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Re: (Round 2) Proposed Extensions to OWL

From: Richard H. McCullough <rhm@cdepot.net>
Date: Mon, 7 Jul 2003 07:18:15 -0700
Message-ID: <000d01c34492$afa95510$bd7ba8c0@rhm8200>
To: "Thomas B. Passin" <tpassin@comcast.net>
Cc: "Roger L. Costello" <costello@mitre.org>, <www-rdf-interest@w3.org>

I agree.
I should have said that the value of the measurement
of a physical quantity is a literal number.

Dick McCullough
knowledge := man do identify od existent done;
knowledge haspart proposition list;

----- Original Message ----- 
From: "Thomas B. Passin" <tpassin@comcast.net>
To: "Roger L. Costello" <costello@mitre.org>; <www-rdf-interest@w3.org>
Sent: Monday, July 07, 2003 6:39 AM
Subject: Re: (Round 2) Proposed Extensions to OWL


>
> [Richard H. McCullough]
>
> > This conceptual model is OK, but unnecessarily complicated,
> > and produces RDF descriptions which are just too long.
> >
> > Since these physical quantities are just literal numbers,
> > they can be expressed as attributes of attributes, e.g.
> >     <ex:River ex:Yangtze>
> >         <ex:length units:kilometer=6300/>
> >     </ex:River>
> >
>  Well, that is just the point.  Physical quantities are __not__ just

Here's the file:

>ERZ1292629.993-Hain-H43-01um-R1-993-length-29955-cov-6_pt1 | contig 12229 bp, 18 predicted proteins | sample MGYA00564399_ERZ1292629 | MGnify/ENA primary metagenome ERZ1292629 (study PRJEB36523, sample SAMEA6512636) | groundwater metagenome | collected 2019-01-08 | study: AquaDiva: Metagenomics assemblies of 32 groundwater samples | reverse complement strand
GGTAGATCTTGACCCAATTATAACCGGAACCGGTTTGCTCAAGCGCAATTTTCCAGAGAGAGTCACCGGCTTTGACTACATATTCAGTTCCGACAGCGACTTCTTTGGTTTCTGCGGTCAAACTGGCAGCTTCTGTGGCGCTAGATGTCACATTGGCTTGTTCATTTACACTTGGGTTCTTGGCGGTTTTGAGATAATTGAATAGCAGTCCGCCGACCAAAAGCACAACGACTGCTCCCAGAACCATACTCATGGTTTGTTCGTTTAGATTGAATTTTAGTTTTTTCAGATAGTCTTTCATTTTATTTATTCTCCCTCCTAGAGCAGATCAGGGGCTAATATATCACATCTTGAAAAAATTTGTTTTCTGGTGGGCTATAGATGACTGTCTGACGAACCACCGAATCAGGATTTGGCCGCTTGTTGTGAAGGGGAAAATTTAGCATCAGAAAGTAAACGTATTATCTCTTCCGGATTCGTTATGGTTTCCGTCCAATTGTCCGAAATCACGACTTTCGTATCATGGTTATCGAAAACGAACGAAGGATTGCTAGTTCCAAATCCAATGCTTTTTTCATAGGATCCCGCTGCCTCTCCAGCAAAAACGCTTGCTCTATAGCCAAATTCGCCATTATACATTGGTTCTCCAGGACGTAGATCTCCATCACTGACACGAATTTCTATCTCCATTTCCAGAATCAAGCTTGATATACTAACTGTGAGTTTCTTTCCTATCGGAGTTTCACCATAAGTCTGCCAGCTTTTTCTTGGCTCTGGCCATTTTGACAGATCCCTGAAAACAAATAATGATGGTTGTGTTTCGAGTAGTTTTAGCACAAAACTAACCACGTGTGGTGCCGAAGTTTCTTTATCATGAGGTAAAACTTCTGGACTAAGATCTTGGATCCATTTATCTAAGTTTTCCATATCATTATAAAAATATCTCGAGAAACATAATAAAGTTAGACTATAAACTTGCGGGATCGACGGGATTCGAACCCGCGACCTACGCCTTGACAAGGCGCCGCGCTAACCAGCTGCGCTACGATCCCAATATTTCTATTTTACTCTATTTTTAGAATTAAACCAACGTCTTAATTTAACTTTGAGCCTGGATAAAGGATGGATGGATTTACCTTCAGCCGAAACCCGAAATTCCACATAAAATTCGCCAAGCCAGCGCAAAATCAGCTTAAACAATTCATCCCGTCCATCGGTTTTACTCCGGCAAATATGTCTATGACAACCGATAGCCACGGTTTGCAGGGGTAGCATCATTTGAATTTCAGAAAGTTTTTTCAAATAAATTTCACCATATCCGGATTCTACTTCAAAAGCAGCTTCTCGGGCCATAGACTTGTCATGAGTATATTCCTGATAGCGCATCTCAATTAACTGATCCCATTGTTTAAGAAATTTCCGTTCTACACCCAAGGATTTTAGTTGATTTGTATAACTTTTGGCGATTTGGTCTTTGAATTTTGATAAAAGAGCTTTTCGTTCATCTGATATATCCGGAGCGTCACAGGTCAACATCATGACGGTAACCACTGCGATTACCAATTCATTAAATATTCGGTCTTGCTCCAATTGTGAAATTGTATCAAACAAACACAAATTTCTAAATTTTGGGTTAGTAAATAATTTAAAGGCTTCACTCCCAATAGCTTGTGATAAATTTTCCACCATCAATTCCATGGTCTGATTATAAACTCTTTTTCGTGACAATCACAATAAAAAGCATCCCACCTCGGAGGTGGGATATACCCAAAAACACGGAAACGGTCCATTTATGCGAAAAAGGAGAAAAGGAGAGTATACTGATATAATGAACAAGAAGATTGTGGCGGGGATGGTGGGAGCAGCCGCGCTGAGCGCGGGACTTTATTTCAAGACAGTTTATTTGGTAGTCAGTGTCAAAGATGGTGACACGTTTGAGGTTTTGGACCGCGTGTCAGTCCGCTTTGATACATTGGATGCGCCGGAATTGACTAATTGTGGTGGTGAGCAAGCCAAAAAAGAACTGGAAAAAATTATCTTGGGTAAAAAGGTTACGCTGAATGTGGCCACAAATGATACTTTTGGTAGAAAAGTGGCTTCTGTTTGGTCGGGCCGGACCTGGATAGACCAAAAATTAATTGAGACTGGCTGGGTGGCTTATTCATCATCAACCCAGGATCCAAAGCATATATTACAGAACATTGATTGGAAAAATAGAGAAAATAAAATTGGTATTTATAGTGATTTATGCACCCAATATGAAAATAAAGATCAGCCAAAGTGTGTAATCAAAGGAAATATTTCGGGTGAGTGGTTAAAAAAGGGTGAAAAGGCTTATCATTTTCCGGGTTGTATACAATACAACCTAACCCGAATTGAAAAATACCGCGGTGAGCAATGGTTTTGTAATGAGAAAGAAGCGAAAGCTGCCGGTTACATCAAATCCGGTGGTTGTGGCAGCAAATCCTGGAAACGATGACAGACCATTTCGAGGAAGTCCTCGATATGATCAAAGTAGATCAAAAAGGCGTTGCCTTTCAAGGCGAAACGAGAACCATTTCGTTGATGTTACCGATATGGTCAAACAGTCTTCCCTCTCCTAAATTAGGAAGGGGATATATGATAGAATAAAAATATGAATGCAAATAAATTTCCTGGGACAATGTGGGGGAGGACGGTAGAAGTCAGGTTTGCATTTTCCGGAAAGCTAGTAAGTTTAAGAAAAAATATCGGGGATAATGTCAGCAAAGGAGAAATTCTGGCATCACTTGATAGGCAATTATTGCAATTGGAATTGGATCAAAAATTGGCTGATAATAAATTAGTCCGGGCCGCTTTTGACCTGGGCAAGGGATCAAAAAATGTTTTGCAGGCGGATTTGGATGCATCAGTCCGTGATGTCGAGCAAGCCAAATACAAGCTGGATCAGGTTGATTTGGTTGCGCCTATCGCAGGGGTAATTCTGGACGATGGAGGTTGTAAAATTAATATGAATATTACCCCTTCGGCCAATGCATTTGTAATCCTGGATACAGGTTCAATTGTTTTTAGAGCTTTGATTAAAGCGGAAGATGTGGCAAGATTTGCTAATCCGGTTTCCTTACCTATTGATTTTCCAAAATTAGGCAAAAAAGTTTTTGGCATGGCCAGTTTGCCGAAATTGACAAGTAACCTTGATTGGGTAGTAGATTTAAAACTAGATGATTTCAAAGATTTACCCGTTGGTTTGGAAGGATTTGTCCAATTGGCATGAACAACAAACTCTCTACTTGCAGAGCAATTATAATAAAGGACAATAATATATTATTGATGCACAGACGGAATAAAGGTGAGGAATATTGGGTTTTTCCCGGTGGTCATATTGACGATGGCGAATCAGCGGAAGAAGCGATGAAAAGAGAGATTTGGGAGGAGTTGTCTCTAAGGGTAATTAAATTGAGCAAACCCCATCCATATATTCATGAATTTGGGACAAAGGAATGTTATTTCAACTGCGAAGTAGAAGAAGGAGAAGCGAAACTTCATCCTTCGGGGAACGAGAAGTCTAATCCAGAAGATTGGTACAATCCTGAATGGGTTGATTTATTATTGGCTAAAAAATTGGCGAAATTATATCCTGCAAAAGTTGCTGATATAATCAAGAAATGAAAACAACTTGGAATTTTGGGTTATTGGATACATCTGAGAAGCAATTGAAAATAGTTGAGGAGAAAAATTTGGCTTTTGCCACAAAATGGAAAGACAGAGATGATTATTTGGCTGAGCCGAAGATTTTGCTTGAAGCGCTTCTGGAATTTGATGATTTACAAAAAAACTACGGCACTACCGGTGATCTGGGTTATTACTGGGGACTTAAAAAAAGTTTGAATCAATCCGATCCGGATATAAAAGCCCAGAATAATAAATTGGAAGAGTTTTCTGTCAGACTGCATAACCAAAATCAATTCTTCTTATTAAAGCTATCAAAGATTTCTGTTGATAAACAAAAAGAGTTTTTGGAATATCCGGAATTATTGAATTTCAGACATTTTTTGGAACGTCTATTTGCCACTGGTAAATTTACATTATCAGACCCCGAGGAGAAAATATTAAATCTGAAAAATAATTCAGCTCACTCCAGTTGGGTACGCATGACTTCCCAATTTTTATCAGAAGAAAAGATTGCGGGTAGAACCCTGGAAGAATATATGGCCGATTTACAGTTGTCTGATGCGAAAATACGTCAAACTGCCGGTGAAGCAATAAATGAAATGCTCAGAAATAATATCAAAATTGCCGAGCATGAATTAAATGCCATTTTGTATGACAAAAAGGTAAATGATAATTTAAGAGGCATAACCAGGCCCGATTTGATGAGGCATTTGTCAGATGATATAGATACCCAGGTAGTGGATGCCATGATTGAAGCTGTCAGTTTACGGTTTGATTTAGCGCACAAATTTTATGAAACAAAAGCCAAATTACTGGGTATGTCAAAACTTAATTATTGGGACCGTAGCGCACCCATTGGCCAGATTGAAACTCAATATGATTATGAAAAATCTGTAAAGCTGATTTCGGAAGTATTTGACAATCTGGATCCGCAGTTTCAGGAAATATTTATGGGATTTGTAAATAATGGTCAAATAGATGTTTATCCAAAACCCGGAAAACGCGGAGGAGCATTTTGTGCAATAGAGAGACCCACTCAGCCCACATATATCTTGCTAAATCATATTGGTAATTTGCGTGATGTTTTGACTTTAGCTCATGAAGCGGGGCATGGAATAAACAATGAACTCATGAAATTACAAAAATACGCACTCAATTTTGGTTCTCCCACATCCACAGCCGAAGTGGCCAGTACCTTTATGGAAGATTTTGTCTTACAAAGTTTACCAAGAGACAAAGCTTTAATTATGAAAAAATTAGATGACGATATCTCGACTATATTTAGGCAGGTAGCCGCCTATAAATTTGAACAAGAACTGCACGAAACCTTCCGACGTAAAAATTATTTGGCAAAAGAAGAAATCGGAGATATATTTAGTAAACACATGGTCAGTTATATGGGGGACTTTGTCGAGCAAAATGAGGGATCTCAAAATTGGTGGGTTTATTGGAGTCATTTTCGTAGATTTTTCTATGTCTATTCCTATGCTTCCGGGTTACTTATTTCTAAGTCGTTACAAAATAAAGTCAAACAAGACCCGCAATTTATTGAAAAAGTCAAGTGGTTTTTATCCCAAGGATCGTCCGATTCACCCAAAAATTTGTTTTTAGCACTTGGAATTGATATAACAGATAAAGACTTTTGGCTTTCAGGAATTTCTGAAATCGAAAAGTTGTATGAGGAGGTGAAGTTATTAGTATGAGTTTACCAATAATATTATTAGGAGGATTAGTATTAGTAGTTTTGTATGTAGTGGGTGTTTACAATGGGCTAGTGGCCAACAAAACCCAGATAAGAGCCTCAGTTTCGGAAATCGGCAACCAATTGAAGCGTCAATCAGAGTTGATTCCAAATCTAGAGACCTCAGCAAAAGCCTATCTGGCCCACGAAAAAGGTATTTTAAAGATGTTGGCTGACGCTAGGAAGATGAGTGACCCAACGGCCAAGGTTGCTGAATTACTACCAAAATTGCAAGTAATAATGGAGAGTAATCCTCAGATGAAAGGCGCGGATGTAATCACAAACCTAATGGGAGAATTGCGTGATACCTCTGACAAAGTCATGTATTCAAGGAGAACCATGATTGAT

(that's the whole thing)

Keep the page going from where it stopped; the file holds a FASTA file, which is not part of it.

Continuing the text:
numbers
> with units attributes.  They - or rather their measurements, which is
really
> what we are talking about here - may have sets of mesaurements, various
> units some of which may be named and some of which may be unnamed (what is
> the unit which is dimensionally kPa/m-s^1.5 ?), they have accuracy and
> precision, they have provenance, the measurements may change over time
> (after the Russians changed their standard thermometer for measure
outdoors
> temperatures in the 1920s (I think it was), all subsequent temperatures
> turned out to be inconsistent by a few degrees with data taken using the
old
> style thermometers - you have to  know when a Russian weather reading was
> taken to be able to make proper use of it).
>
> Furthermore, conceptually there can even be different kinds of things
called
> lengths, etc.  One example is the area of a rectangle vs the surface area
of
> a rectangular pice of rough cloth the with the same width and length.
Thus
> there are physical quantities, measurements of physical quantities, and
the
> values of those measurements.  The values may not even be simple numbers.
> They may be vectors or matrices, for example.
>
> Of course, it all depends on what you want to do.  Roger Costello asked
how
> to represent  an equality test to state that two lengths written in
> different units were equivalent.  You cannot assess equality unless you
know
> the units conversion formula and the precision to be used in the test,
and,
> if the two numbers represente different field measurements rather than
just
> a conversion between two units, the precision and accuracy of the
> measurements as well.
>
> The model you said is too complicated is intended to allow one to make
> statements about
>
> 1) The kind of physical quantity
> 2) A measurement of a physical quantity
> 3) The measurement value(s) of a particular measurement.
>
> Thus you need a stripe for each of the three, plus whatever you need to
> model the measurement values.
>
> But no, it is not the simplest way you could record a single number that
is
> somehow associated with the subject.
>
> Cheers,
>
> Tom P
Received on Monday, 7 July 2003 10:18:52 GMT

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